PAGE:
Colorado struggles to fund addiction treatment services after sports gambling boom

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DENVER (KDVR) — Colorado embraced sports betting in a way few experts predicted. Gamblers ended up wagering $2.3 billion in the first year since it was introduced in May 2020. All together, the state’s Department of Revenue said gambling companies made $65 million in profits from May of 2020 to May of 2021. That calculates out to $6.5 million in tax revenue that the state will collect since the proceeds are taxed at 10%.

A year ago, the state gaming division projected tax revenue would be somewhere between $1.5 and $1.7 million which was equal to one fourth of the revenue the state will actually collect.

Even though the actual collection amount has far surpassed expectations, that doesn’t mean more money will go toward solutions and treatment programs for people with gambling addictions. When voters approved the measure that legalized sports betting in November 2019, the fine print only allocated $30,000 towards a national gambling helpline and $100,000 towards treatment.

“We need more funds because the state didn’t anticipate this increase. They need to provide the funds,” said Peggy Brown, a volunteer with the Problem Gambling Coalition of Colorado.

Brown is a former gambling addict who now answers the phone when people call Gamblers Anonymous. She says the organization seen more calls ever since sports gambling was legalized.

“Not only from the gambler, but it’s also the families of the problem gambler, especially the spouse,” said Brown.

According to the National Council on Problem Gambling, there were 3,563 calls made in Colorado to the national hotline from May of 2019 to December of 2019. During the same seven months of last year when sports betting was legal, they saw a 35% increase with the total jumping to 4,834.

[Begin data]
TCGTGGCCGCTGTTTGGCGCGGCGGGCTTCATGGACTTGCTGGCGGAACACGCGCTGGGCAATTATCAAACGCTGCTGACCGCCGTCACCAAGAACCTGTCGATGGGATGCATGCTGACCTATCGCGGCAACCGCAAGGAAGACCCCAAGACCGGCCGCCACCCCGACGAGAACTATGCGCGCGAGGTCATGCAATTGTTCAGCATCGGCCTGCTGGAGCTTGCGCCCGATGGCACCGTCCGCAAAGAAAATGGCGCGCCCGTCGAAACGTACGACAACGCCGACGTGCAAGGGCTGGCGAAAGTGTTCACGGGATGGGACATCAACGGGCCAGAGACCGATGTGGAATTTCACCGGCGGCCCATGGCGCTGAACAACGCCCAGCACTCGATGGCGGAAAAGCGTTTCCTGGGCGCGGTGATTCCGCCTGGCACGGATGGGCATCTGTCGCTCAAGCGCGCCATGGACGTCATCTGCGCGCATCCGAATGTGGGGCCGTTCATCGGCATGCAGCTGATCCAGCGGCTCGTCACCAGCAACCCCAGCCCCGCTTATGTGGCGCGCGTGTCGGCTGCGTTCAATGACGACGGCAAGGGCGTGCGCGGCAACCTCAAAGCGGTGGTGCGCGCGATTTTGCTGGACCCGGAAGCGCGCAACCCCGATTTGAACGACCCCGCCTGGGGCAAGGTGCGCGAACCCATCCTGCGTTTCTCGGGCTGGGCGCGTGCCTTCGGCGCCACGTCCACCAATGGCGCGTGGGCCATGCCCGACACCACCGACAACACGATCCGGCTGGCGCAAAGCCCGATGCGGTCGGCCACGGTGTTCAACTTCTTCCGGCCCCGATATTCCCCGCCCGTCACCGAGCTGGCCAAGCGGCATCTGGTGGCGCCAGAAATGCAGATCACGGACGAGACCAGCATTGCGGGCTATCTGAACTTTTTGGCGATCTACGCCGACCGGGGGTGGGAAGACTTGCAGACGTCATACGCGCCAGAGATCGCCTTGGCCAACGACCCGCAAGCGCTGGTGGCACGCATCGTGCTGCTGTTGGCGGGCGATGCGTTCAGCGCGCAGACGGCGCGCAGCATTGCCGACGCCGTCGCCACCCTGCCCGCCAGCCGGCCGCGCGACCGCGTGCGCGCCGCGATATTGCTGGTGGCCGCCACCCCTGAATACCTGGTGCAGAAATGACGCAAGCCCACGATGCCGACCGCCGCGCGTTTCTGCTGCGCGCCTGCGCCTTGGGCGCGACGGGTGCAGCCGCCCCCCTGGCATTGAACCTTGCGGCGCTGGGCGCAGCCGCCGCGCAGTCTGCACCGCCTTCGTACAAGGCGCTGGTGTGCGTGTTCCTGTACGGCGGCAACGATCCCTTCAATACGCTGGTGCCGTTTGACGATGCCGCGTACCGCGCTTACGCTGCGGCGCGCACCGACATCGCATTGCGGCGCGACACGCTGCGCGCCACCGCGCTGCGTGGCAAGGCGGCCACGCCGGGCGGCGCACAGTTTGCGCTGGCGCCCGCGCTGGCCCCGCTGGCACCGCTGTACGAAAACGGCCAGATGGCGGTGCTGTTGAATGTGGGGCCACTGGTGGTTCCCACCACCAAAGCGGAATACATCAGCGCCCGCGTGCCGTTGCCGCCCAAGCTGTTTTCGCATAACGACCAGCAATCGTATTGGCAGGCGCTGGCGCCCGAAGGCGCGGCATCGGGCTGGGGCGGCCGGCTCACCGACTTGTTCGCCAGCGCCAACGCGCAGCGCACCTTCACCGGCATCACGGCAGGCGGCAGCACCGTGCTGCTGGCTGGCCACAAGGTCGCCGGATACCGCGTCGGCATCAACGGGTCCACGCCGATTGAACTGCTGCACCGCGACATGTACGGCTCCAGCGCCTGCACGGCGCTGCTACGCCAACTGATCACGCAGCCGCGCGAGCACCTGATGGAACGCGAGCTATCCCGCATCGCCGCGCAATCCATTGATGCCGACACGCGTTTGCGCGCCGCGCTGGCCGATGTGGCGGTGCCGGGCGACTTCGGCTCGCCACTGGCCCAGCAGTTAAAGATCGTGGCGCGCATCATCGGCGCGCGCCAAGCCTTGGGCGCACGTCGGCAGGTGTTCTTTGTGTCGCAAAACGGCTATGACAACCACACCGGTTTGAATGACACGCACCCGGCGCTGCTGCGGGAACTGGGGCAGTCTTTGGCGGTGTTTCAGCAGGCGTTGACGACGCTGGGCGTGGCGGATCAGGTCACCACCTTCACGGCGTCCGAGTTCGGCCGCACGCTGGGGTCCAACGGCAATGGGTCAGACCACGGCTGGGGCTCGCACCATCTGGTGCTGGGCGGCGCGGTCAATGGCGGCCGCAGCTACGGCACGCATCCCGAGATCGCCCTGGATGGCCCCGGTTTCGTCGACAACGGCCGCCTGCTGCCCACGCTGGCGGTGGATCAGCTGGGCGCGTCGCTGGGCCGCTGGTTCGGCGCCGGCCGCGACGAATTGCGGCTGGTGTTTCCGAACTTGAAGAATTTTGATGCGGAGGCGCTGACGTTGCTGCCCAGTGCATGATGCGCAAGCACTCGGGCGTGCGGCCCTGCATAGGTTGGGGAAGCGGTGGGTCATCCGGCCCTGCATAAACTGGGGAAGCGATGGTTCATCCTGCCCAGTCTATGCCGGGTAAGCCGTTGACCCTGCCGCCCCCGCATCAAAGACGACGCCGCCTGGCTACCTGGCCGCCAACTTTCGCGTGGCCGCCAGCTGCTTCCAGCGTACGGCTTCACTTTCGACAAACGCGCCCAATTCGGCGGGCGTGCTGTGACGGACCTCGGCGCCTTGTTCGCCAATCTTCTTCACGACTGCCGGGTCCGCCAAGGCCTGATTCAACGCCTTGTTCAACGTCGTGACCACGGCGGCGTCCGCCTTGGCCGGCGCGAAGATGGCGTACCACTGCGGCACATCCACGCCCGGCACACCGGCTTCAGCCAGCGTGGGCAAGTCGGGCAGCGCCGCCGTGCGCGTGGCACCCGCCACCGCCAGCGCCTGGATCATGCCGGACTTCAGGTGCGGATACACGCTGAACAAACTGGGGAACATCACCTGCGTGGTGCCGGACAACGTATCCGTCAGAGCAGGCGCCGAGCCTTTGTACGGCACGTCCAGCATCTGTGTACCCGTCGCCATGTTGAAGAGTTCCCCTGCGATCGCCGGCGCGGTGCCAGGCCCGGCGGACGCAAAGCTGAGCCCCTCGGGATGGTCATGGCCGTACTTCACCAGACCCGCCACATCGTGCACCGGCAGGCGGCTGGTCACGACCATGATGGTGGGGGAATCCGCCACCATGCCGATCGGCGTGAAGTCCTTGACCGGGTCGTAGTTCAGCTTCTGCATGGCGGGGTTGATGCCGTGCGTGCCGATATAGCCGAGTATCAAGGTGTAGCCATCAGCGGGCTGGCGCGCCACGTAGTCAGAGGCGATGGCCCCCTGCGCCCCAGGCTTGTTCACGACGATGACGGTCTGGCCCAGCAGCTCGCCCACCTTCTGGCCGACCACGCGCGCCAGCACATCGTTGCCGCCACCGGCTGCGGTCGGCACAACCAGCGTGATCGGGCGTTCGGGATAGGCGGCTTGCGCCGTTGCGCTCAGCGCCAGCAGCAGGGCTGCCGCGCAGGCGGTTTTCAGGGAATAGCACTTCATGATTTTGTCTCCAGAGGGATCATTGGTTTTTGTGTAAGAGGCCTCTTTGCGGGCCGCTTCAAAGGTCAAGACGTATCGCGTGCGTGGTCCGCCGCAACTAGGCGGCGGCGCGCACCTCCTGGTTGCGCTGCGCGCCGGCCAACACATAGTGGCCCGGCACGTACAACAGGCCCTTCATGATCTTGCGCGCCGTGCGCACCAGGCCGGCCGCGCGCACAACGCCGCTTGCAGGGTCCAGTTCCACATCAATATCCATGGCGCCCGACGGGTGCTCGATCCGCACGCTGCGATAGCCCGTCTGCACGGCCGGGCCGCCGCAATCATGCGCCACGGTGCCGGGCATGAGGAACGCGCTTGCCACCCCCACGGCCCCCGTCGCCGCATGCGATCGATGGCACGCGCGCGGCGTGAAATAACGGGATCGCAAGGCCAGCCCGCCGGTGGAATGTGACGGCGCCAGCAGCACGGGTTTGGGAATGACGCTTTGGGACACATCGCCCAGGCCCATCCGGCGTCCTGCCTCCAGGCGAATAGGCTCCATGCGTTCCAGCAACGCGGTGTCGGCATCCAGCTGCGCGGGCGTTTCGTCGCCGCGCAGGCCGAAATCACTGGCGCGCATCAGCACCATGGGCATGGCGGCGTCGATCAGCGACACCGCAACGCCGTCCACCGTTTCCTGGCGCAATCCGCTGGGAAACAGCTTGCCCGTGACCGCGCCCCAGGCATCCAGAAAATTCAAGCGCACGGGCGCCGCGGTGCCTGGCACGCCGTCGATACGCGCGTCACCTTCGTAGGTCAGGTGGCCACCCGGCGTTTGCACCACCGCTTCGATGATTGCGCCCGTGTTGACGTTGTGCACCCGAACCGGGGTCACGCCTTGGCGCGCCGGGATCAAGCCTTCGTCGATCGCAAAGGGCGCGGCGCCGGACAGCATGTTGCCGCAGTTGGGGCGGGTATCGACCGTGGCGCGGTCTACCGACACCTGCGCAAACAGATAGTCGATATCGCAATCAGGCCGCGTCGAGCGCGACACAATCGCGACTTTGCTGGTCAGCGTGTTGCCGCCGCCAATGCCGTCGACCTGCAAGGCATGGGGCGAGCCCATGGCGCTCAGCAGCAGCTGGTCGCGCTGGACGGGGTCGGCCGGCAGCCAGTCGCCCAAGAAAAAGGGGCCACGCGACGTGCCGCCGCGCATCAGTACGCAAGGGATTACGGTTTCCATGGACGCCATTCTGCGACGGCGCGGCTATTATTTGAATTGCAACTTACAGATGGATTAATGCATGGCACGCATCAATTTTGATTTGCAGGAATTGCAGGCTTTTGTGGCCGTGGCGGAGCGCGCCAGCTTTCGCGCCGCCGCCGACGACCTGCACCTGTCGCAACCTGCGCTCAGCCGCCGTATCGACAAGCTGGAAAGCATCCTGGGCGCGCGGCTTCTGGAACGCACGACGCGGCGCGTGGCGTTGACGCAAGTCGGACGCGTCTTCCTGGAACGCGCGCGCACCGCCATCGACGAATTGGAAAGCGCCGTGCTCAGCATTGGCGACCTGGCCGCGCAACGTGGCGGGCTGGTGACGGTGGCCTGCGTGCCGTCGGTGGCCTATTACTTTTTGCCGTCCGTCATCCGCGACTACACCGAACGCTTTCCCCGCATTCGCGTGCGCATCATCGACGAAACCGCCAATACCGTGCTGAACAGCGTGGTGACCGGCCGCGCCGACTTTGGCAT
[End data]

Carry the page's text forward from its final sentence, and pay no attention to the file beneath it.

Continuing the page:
Brown said the addition of sports betting has increased the number of gambling addicts in Colorado,

“Yes, no doubt in my mind. I go to 12-step meetings,” Brown said. “I know what is happening on the ground level.”

The National Council on Problem Gambling estimates more than a 102,000 Coloradoans have a gambling problem, which is equal to around 2.4% of all Colorado adults. Even though that number may seem high, the state only has seven counselors certified to treat gambling addictions.

“That treatment is different than other addictions. It’s a different illness than drugs or alcohol,” said Brown, who believes the state should increase funding to train more counselors to treat gambling addictions.

Brown told the Problem Solvers her coalition believes 1% of the tax proceeds from sports gambling should be set aside for treatment and other services. That would’ve amounted to about $650,000 dollars last year.

State legislative leaders say additional funding is also something lawmakers might be willing to consider.

According to House Speaker Alec Garnett, a Democrat from Denver, it might not be pragmatic to change the wording of the sports betting bill to funnel more tax dollars towards treatment. But, he says it’s possible to add funding through other means if lawmakers are willing to do so

“If they’re in need of more revenue we can look at doing something through the long bill or the General Fund,” said Rep. Garnett.

The Problem Solvers also found out that providers haven’t received any money that the state promised. A spokeswoman for the state Department of Revenue told the Problem Solvers it can’t distribute any of the $130,000 for the hotline or treatment until sometime in the fall because the tax revenues have to undergo a financial audit before they can be spent.

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